Dec 01

“The Homesman”: Mental Health Issues in the Old West

Hilary Swank and Tommy Lee Jones are getting kudos for their roles in the new female-centric Western called The Homesman, directed and co-written by Jones. The film, adapted from a 1988 novel by Glendon Swarthout, is also getting some decent reviews.

The official description of the film:

When three women living on the edge of the American frontier are driven mad by harsh pioneer life, the task of saving them falls to the pious, independent-minded Mary Bee Cuddy (Hilary Swank). Transporting the women by covered wagon to Iowa, she soon realizes just how daunting the journey will be, and employs a low-life drifter, George Briggs (Tommy Lee Jones), to join her. The unlikely pair and the three women (Grace Gummer, Miranda Otto, Sonja Richter) head east, where a waiting minister and his wife (Meryl Streep) have offered to take the women in. But the group first must traverse the harsh Nebraska Territories marked by stark beauty, psychological peril and constant threat.

Other people met along the way include “an opportunistic cowboy (Tim Blake Nelson)…and an unctuous innkeeper (James Spader), unrealistically holding out for a better class of clientele than one usually finds on the lone prairie” (Pete Vonder Haar, Village Voice).

You can view the trailer below:

The Mental Health Issues

Peter Debruge, Variety, comments on attitudes toward mental health issues back then and now:

‘People like to talk about death and taxes, but when it comes to crazy, they stay hushed up,’ notes a townsperson in the hardscrabble Nebraska Territories where the seemingly linear but surprisingly unpredictable story begins. That amateur philosopher’s observation is as true today as it might have been in 1854, which means instead of rehashing the same stale Old West stories that have all but exhausted the genre, ‘The Homesman’…has the unique advantage of exploring a relatively overlooked chapter of America’s past.

Rex Reed, New York Observer: “The three demented women include a catatonic, doll-clutching 19-year-old (Meryl Streep’s daughter Grace Gummer) banished by her husband after losing her baby; a violent schizophrenic (Miranda Otto) who threw her newborn infant down the hole of an outhouse; and a hysterical immigrant (Sonja Richter) who lost her mother in the snow and now spends her days screaming for an exorcism from the devil.”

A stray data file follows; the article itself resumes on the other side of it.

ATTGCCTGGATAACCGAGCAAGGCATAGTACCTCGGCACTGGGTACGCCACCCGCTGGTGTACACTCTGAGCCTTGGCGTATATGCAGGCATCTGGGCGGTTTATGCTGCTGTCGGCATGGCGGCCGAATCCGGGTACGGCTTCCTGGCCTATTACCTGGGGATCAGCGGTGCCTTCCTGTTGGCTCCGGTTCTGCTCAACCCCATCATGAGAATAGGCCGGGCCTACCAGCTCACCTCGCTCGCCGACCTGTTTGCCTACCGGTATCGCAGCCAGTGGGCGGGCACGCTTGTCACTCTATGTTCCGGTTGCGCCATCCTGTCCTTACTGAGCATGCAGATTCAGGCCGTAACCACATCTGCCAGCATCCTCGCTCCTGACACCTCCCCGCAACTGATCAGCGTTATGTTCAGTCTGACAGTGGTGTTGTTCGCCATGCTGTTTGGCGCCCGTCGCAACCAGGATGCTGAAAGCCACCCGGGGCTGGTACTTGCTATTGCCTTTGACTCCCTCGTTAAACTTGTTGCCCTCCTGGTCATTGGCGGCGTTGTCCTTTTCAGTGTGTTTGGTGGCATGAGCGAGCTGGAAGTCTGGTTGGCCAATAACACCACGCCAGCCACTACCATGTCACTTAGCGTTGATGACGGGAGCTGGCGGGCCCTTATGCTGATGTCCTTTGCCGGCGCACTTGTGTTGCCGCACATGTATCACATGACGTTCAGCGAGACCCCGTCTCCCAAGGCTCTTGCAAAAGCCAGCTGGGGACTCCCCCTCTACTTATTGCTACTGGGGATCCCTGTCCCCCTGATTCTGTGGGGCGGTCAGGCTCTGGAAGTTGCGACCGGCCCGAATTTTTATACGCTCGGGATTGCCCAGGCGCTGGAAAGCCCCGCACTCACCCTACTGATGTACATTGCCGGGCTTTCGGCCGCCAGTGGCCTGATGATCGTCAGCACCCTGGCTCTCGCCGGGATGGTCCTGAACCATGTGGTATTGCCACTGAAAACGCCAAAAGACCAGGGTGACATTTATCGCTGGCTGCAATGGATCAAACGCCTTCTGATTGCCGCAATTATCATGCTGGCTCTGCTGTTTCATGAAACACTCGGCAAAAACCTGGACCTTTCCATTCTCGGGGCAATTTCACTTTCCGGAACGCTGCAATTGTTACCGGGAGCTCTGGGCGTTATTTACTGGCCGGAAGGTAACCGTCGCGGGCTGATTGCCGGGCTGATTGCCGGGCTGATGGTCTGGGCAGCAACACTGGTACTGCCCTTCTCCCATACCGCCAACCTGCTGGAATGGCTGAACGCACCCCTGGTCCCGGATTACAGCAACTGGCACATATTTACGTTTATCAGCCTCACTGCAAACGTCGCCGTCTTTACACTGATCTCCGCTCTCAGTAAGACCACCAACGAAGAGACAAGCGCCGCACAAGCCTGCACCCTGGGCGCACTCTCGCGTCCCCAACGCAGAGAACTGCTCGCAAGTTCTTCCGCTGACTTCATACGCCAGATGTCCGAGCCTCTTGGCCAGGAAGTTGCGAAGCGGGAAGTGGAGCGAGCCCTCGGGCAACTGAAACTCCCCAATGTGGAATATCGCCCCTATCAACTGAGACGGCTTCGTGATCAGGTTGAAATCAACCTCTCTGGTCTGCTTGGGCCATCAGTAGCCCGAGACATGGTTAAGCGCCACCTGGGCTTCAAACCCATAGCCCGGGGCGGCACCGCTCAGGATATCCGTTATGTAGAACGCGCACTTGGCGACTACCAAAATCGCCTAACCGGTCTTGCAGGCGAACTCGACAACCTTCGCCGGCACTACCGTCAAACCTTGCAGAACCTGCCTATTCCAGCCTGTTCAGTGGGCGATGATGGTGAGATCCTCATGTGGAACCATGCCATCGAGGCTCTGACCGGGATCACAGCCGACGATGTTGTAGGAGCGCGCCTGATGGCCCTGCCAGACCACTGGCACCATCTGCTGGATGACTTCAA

Selected Reviews

Mick LaSalle, San Francisco Chronicle: “Few will regret having seen ‘The Homesman,’ and yet it’s not exactly an enjoyable experience. The film occupies that peculiar space that many of us would prefer to believe doesn’t exist, a movie that’s worthy but often inert, by turns enriching and enervating: a good boring movie.”

A.O. Scott, New York Times: “‘The Homesman’ is both a captivating western and a meticulous, devastating feminist critique of the genre.”

Andrew O’Hehir, Salon: “A wrenching, relentless and anti-heroic western that stands among the year’s most powerful American films. Not everyone will like ‘The Homesman,’ but if you see it you won’t soon forget it.”

Jul 10

Stand Up for Mental Health: Comedy As a Form of Therapy

Most people think you have to be nuts to do stand up comedy…Counselor and Stand Up Comic David Granirer offers it as a form of therapy! Stand Up for Mental Health website

Many artists of all types, including comedians, have talked about their creativity being their chosen form of therapy. A few years ago comedian Kevin Hart, for example, said the following to an interviewer with AMC Theatres about performing comedy:

This is my therapy. You know. I didn’t talk about my mom passing away. I never talked about my dad being on drugs. I didn’t talk about my relationship status, and me going through a divorce — these are all things I had just held in, and I was very very reserved about. And it got to a point where I was like, you know what? I’m a comedian! My fans will respect me more when I’m honest. The more honest I am with them, the more of an open book I am, the more they can relate to me and the more they can say, ‘Hey, you know what? Dude, I like this guy. I relate to this guy. He doesn’t care. Nothing’s held back.’ It’s funny but at the same time it’s real. And by me putting my real life out there, I think I got the best of me.